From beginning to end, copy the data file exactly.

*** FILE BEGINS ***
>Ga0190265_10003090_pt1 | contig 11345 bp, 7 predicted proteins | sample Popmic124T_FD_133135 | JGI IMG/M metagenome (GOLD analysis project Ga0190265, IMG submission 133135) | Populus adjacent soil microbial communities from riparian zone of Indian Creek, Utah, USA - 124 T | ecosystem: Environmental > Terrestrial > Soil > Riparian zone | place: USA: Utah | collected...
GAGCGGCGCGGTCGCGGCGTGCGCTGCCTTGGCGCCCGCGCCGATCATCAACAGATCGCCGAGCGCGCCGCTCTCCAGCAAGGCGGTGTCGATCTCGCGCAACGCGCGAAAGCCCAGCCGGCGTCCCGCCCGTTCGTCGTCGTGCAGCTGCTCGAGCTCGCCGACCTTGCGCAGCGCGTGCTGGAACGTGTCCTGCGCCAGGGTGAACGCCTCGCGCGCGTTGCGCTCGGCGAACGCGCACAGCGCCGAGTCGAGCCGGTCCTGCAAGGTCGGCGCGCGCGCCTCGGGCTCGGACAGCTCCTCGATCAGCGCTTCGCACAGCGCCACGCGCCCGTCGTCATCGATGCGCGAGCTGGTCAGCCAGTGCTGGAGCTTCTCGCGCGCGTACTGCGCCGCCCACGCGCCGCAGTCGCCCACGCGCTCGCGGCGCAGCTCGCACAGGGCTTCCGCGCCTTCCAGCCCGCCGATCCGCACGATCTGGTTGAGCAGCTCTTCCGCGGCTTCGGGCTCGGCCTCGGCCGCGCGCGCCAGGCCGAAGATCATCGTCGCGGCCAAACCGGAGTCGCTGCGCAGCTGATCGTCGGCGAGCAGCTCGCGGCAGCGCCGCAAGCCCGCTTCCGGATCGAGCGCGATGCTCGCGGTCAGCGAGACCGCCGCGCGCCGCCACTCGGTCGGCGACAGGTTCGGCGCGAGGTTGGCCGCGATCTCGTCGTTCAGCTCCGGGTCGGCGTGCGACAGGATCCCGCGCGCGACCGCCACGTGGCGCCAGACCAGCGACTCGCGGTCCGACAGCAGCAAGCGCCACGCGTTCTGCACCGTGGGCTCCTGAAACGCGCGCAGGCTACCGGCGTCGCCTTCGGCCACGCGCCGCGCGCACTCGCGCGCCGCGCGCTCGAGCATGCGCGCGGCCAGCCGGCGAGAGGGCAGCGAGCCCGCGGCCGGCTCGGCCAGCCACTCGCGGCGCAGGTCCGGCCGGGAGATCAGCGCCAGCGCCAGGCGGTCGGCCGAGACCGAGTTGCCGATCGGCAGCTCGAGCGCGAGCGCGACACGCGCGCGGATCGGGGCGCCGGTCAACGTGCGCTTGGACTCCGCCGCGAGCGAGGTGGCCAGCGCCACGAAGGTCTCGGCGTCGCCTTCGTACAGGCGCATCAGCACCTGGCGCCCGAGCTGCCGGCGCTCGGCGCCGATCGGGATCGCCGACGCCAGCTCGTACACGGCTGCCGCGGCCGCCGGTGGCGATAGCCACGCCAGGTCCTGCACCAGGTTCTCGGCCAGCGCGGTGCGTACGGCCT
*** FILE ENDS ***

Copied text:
>Ga0190265_10003090_pt1 | contig 11345 bp, 7 predicted proteins | sample Popmic124T_FD_133135 | JGI IMG/M metagenome (GOLD analysis project Ga0190265, IMG submission 133135) | Populus adjacent soil microbial communities from riparian zone of Indian Creek, Utah, USA - 124 T | ecosystem: Environmental > Terrestrial > Soil > Riparian zone | place: USA: Utah | collected...
GAGCGGCGCGGTCGCGGCGTGCGCTGCCTTGGCGCCCGCGCCGATCATCAACAGATCGCCGAGCGCGCCGCTCTCCAGCAAGGCGGTGTCGATCTCGCGCAACGCGCGAAAGCCCAGCCGGCGTCCCGCCCGTTCGTCGTCGTGCAGCTGCTCGAGCTCGCCGACCTTGCGCAGCGCGTGCTGGAACGTGTCCTGCGCCAGGGTGAACGCCTCGCGCGCGTTGCGCTCGGCGAACGCGCACAGCGCCGAGTCGAGCCGGTCCTGCAAGGTCGGCGCGCGCGCCTCGGGCTCGGACAGCTCCTCGATCAGCGCTTCGCACAGCGCCACGCGCCCGTCGTCATCGATGCGCGAGCTGGTCAGCCAGTGCTGGAGCTTCTCGCGCGCGTACTGCGCCGCCCACGCGCCGCAGTCGCCCACGCGCTCGCGGCGCAGCTCGCACAGGGCTTCCGCGCCTTCCAGCCCGCCGATCCGCACGATCTGGTTGAGCAGCTCTTCCGCGGCTTCGGGCTCGGCCTCGGCCGCGCGCGCCAGGCCGAAGATCATCGTCGCGGCCAAACCGGAGTCGCTGCGCAGCTGATCGTCGGCGAGCAGCTCGCGGCAGCGCCGCAAGCCCGCTTCCGGATCGAGCGCGATGCTCGCGGTCAGCGAGACCGCCGCGCGCCGCCACTCGGTCGGCGACAGGTTCGGCGCGAGGTTGGCCGCGATCTCGTCGTTCAGCTCCGGGTCGGCGTGCGACAGGATCCCGCGCGCGACCGCCACGTGGCGCCAGACCAGCGACTCGCGGTCCGACAGCAGCAAGCGCCACGCGTTCTGCACCGTGGGCTCCTGAAACGCGCGCAGGCTACCGGCGTCGCCTTCGGCCACGCGCCGCGCGCACTCGCGCGCCGCGCGCTCGAGCATGCGCGCGGCCAGCCGGCGAGAGGGCAGCGAGCCCGCGGCCGGCTCGGCCAGCCACTCGCGGCGCAGGTCCGGCCGGGAGATCAGCGCCAGCGCCAGGCGGTCGGCCGAGACCGAGTTGCCGATCGGCAGCTCGAGCGCGAGCGCGACACGCGCGCGGATCGGGGCGCCGGTCAACGTGCGCTTGGACTCCGCCGCGAGCGAGGTGGCCAGCGCCACGAAGGTCTCGGCGTCGCCTTCGTACAGGCGCATCAGCACCTGGCGCCCGAGCTGCCGGCGCTCGGCGCCGATCGGGATCGCCGACGCCAGCTCGTACACGGCTGCCGCGGCCGCCGGTGGCGATAGCCACGCCAGGTCCTGCACCAGGTTCTCGGCCAGCGCGGTGCGTACGGCCT